Al Ma’mal is a non-profit organisation based in a former Tile Factory in New Gate, in the Old City of Jerusalem, serving its surrounding community, their guests and the city’s visitors through a programme of exhibitions, live music and workshops. Since 1998, Al Ma’mal has been a hub for art, cultural vibrancy and learning while building bridges with the world and honouring Jerusalem's own enduring qualities as a complex, culturally rich, ageless city.
Al Ma'mal history
The Kassissieh Tile Factory, 1900
In 1900, the Kassissieh family established a tile factory in a building inside the Old City of Jerusalem whose origins are unknown, however a photograph by Bonfils dating to 1867 shows the site was already built.
The Kassisieh factory produced the magnificently colored and patterned floor tiles that are known to have decorated Palestinian homes. With over 20 employees, the factory flourished and grew, becoming one of the primary tile factories working in Palestine with their products reaching Bethlehem, Ramallah, Nablus and Amman. The family also opened a factory in the Katamon which was forced to close in 1948.
The tile factory was active until the mid-1970’s until the Jerusalem Municipality withdrew licenses from all factories operating inside the Old City.
Since its closure, the tile factory building was neglected for many years, standing in ruins as the structure deteriorated and its walls falling into despair.
Despite this situation, the municipality continued to impose taxes on the building, accumulating until it reached hundreds of thousands of shekels.
Gallery Anadiel, 1992
In the mid-1990’s, a group of artists and activists who were interested on focusing their efforts on Jerusalem gathered to initiate a contemporary art foundation in the city. This initiative would follow in the footsteps of Gallery Anadiel, which was founded in Jerusalem in 1992 and played a key role in networking between contemporary artists in Palestine and worldwide, developing its activities to include community work and art workshops.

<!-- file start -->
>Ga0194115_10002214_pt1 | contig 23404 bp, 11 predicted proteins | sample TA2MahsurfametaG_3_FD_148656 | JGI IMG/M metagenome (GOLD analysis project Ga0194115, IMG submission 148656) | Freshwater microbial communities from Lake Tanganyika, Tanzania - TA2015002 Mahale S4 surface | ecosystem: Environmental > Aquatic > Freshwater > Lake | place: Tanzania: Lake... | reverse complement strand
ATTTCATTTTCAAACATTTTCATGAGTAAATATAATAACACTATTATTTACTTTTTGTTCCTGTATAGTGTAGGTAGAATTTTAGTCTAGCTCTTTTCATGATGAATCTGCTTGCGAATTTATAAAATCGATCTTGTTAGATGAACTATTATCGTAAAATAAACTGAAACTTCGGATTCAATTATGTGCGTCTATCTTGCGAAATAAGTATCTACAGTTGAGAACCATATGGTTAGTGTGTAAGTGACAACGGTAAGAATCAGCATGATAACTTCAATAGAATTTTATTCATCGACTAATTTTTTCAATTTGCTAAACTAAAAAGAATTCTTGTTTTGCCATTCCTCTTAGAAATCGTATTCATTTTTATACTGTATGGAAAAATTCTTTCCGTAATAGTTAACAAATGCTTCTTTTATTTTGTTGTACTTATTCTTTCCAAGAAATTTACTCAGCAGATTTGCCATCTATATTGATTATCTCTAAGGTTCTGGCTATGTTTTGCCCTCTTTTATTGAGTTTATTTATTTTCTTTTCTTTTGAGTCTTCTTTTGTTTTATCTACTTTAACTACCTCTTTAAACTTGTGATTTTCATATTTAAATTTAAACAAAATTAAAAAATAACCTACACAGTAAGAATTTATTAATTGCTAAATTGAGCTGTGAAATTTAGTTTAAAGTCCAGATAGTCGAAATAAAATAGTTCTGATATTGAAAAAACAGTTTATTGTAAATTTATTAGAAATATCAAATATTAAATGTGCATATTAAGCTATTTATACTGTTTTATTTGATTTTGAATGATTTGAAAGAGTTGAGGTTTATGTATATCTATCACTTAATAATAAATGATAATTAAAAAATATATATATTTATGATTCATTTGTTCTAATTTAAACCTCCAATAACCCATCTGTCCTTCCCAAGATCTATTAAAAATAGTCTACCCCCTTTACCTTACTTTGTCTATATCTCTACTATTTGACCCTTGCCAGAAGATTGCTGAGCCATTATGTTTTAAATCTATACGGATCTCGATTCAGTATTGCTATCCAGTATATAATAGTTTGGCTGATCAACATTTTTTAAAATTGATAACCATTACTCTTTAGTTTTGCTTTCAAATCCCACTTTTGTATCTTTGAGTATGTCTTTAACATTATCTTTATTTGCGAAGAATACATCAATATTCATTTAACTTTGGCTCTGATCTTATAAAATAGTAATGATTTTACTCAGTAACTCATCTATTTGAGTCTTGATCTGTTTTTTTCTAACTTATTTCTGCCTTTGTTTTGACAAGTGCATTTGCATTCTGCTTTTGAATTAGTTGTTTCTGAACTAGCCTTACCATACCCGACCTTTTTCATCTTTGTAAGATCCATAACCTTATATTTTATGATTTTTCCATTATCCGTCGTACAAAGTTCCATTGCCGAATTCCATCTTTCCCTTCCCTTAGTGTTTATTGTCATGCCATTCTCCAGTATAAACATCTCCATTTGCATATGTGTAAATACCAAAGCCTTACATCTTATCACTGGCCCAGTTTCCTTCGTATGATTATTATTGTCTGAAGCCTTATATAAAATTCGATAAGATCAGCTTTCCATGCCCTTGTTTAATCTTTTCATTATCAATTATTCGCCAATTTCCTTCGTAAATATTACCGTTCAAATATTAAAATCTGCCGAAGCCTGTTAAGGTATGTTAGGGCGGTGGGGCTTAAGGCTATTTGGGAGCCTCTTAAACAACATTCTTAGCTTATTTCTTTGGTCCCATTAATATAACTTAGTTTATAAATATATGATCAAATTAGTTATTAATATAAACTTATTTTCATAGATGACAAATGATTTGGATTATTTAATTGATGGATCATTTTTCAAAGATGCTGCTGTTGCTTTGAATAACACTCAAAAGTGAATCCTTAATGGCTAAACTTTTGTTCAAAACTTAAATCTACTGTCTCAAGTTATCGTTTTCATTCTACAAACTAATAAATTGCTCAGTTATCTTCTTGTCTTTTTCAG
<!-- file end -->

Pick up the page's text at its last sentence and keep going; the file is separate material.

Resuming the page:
Out of principle, the founders determined the foundation would be located in the city of Jerusalem, and specifically inside the Old City. This decision was taken during a period when many Jerusalem institutions were moving their headquarters to Ramallah due to the difficulties people faced in reaching Jerusalem due to restrictions on movement as Israeli roadblocks surrounded the city, this in addition to funding that shifted to the newly established Palestinian National Authority in Ramallah which according to the Oslo Accords was prevented from working in Jerusalem.
The first meetings began at Gallery Anadiel, where amongst the founding members, Issa Jamil Kassissieh proposed renovating the tile factory building and turning it into the headquarters for the foundation. At the time, the building was under the threat of confiscation by the municipality due to the accumulation of debts and the dangerously deteriorating structure. By choosing the tile factory, the foundation would thus be achieving one of its most important objectives, which is having the old city as the headquarters to launch its activities.
Al Ma’mal, 1998
After an initial agreement was reached with the family of Issa Khalil Kassissieh to transform the building into an art and cultural center, the founders agreed to name the organization ‘al-ma’mal’ (meaning ‘factory’ in Arabic), reaffirming the linkage to the building’s history and keeping its memory alive.
The founding members chose the goat as a symbol for the Foundation logo, a native animal that is known for its steadfastness surviving through rough conditions and terrain with limited food and water, an appropriate symbol that reflects the conditions and environment as well as Al Ma’mal’s enduring journey.
For its initial years, the foundation took the basements of El-Yousef family building across the street from the tile factory as its temporary headquarter until the completion of the restoration work, and from there began to organize activities and programs; exhibitions, art and photography workshops and artist residencies.
While the programs and exhibitions continued on a regular basis and developed until this day, the restoration project faced many challenges and obstacles which at times seemed an impossible mission. The obstacles and difficulties the project faced were as numerous as the number of people and institutions who supported it.